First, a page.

Divorce referendum: What are we voting on?
Learn more about what we are being asked to vote on in the upcoming Divorce referendum in Ireland
On 24 May 2019, Irish citizens will go to the polls to vote on the issue of divorce in the Irish Constitution. The referendum will be held on the same day as the local and European elections.
A change to the constitution can only be made by referendum. It is not possible to add or remove anything from the constitution in Ireland without a referendum.
The history of divorce in Ireland
When the Irish Constitution was first created, it did not allow divorce in Ireland.
In 1995, a referendum was passed to remove the ban on divorce from the Constitution, allowing the courts to grant a divorce if the following conditions were met:
- The couple seeking a divorce must have been living apart for at least four out of the last five years, but this four year period does not need to be continuous.
- It is unlikely that the couple will reunite.
- A plan has been or will be put in place to make sure that both people and their children and other dependents will have financial support.
After this referendum passed, the Oireachtas (made up of the Dáil, Seanad and President) passed the Family Law (Divorce) Act 1996 to put this change to the Constitution into effect, including the minimum four-year separation period.
At present, if a person got divorced in a foreign country, and their foreign divorce is not recognised under Irish law, the Constitution does not allow this person to remarry in Ireland while their ex-spouse is still alive.
Not all foreign divorces are recognised. Whether or not your foreign divorce will be recognised depends on when and where you got your divorce. The rules around the recognition of foreign divorces are complex. Although the Constitution does not lay down all of the rules around foreign divorce, it does limit how much these rules can be expanded on.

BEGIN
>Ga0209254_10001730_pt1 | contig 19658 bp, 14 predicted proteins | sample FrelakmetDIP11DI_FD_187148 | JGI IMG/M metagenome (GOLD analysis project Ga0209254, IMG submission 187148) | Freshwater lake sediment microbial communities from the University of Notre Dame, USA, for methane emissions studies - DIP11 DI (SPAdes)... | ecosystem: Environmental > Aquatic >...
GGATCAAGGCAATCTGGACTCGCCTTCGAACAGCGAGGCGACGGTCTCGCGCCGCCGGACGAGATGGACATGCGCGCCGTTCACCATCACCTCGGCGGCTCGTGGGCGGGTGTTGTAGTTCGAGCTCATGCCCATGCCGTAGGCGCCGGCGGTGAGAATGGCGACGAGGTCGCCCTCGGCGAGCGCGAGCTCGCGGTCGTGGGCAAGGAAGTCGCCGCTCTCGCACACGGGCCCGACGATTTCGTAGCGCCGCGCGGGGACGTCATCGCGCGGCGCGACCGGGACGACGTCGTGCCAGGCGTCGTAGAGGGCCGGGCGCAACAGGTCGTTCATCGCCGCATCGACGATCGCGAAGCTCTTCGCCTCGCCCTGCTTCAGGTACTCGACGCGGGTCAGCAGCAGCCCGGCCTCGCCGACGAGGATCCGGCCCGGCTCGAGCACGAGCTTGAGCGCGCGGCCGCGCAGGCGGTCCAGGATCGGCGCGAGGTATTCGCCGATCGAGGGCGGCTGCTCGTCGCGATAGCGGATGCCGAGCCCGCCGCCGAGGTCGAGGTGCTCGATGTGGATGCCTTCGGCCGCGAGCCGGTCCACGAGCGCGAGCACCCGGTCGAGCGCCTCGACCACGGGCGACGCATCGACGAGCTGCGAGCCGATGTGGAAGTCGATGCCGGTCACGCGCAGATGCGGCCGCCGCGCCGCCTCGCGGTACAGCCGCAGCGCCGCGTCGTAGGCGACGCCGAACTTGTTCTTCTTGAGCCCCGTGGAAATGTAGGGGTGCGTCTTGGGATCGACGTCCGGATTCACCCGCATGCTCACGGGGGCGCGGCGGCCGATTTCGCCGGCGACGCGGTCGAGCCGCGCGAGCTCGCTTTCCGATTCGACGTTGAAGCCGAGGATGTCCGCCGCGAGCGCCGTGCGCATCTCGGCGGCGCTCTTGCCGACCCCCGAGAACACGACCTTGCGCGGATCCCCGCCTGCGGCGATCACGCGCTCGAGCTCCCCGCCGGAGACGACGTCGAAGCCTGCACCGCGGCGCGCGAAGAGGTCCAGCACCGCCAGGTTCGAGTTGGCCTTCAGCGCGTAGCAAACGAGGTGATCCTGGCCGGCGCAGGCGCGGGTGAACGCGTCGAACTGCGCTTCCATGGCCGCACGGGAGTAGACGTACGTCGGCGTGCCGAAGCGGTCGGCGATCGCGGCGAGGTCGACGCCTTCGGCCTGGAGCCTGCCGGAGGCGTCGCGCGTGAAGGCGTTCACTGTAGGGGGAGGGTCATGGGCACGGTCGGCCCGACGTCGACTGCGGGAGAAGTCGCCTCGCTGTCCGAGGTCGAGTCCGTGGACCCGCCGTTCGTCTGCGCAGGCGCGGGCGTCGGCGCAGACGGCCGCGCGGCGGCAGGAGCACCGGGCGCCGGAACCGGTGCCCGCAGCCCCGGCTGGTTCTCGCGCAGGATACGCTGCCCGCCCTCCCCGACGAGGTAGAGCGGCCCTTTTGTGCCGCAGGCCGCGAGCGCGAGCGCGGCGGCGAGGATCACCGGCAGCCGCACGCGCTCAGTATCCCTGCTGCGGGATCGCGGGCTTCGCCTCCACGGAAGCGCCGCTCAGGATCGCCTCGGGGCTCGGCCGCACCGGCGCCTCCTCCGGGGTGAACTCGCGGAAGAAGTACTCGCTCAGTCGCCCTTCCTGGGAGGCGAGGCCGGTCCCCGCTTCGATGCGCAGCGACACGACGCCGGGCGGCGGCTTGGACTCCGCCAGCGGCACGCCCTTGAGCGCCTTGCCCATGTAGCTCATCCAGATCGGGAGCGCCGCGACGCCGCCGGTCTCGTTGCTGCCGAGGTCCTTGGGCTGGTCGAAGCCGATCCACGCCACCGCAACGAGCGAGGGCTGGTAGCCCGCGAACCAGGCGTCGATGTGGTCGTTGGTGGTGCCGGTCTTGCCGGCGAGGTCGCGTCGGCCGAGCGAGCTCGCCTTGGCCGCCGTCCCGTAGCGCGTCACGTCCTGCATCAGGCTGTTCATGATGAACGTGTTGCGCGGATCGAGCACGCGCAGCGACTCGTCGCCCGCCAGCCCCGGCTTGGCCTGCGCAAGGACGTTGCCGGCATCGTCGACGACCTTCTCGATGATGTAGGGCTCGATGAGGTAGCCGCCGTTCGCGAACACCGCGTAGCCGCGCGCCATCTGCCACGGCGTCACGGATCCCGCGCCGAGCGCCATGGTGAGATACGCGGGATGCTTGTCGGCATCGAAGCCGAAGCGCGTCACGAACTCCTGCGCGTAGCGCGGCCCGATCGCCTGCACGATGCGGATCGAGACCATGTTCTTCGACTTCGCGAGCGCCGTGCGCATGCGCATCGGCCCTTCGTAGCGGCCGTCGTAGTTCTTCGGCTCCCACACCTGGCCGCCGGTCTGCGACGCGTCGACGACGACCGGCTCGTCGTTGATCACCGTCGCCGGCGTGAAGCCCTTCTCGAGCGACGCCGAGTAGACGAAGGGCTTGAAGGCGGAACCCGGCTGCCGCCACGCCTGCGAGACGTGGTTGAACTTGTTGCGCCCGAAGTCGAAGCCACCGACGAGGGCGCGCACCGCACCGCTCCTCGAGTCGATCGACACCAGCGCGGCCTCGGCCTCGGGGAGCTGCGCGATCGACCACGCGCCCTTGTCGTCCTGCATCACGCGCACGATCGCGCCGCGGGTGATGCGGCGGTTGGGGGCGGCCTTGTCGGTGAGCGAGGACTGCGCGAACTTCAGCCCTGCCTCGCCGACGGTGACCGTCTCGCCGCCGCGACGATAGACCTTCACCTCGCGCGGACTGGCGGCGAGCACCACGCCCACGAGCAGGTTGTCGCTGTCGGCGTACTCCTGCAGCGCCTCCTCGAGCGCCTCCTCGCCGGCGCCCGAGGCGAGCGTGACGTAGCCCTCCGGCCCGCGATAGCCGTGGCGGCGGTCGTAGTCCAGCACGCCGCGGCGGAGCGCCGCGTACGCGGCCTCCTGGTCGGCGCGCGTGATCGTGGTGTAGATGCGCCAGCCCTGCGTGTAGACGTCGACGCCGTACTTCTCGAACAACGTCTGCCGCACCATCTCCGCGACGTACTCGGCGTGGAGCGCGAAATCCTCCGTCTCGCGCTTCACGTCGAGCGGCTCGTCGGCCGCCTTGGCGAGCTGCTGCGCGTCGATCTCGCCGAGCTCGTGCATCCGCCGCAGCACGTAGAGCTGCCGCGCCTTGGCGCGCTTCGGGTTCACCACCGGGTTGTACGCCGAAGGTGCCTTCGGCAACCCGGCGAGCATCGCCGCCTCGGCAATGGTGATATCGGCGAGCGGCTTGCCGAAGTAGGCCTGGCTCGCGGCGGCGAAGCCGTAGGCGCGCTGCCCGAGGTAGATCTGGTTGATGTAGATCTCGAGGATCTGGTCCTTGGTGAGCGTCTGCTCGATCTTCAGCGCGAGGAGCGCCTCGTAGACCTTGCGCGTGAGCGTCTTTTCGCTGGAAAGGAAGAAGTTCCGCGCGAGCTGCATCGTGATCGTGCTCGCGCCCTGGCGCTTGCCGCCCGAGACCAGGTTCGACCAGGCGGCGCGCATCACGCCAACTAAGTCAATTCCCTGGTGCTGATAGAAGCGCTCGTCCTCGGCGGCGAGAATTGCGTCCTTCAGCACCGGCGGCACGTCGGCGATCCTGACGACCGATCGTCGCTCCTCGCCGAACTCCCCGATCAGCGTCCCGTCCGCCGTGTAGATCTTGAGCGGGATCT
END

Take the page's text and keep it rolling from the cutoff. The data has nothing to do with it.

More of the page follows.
What does the divorce referendum propose to change?
On 24 May 2019, you will be asked to vote on two proposed changes to Article 41.3, the section that deals with divorce:
- Remove the section that requires couples to be living apart for four out of the last five years. This section would not be replaced by anything.
- Replace the section that prevents people with foreign divorces from remarrying in Ireland, and replacing with with the following text:
“Provision may be made by law for the recognition under the law of the State of a dissolution of marriage granted under the civil law of another state.”
This will recognise that the Oireachtas has the power to decide which foreign divorces will be recognised by law. It does not mean that all foreign divorces are now recognised - it simply clarifies that this decision can be made by lawmakers in the Oireachtas.
What does a Yes vote mean?
A Yes vote would mean that the minimum four-year separation requirement would be removed from the Constitution. However, it's important to remember that things will not change immediately - the government would need to introduce new laws in order for these changes to come into effect. After the 1995 referendum passed, the four-year separation period was made law in the Family Law (Divorce) Act 1996. This means that the separation period will still be in place until the Oireachtas creates a new law. This new law may include a minimum separation period, but they are no longer bound by the Constitution to make this period four years.
A Yes vote would also mean that the Constitution recognises that the Oireachtas has the power to decide which foreign divorces are recognised. This would give the Oireachtas freedom that it does not currently have to expand on the range of foreign divorces which are recognised under Irish law.
What does a No vote mean?
A No vote would mean that Article 41.3 of the Constitution would stay the same. The minimum four-year separation period would stay in place, and the Constitution will still state that a person who has a foreign divorce not recognised under Irish law cannot remarry while their ex-spouse is still alive.
The existing restrictions on the ability of the Oireachtas to expand on the range of foreign divorces which are recognised under Irish law would also remain the same.
For more information visit the Referendum Commission website.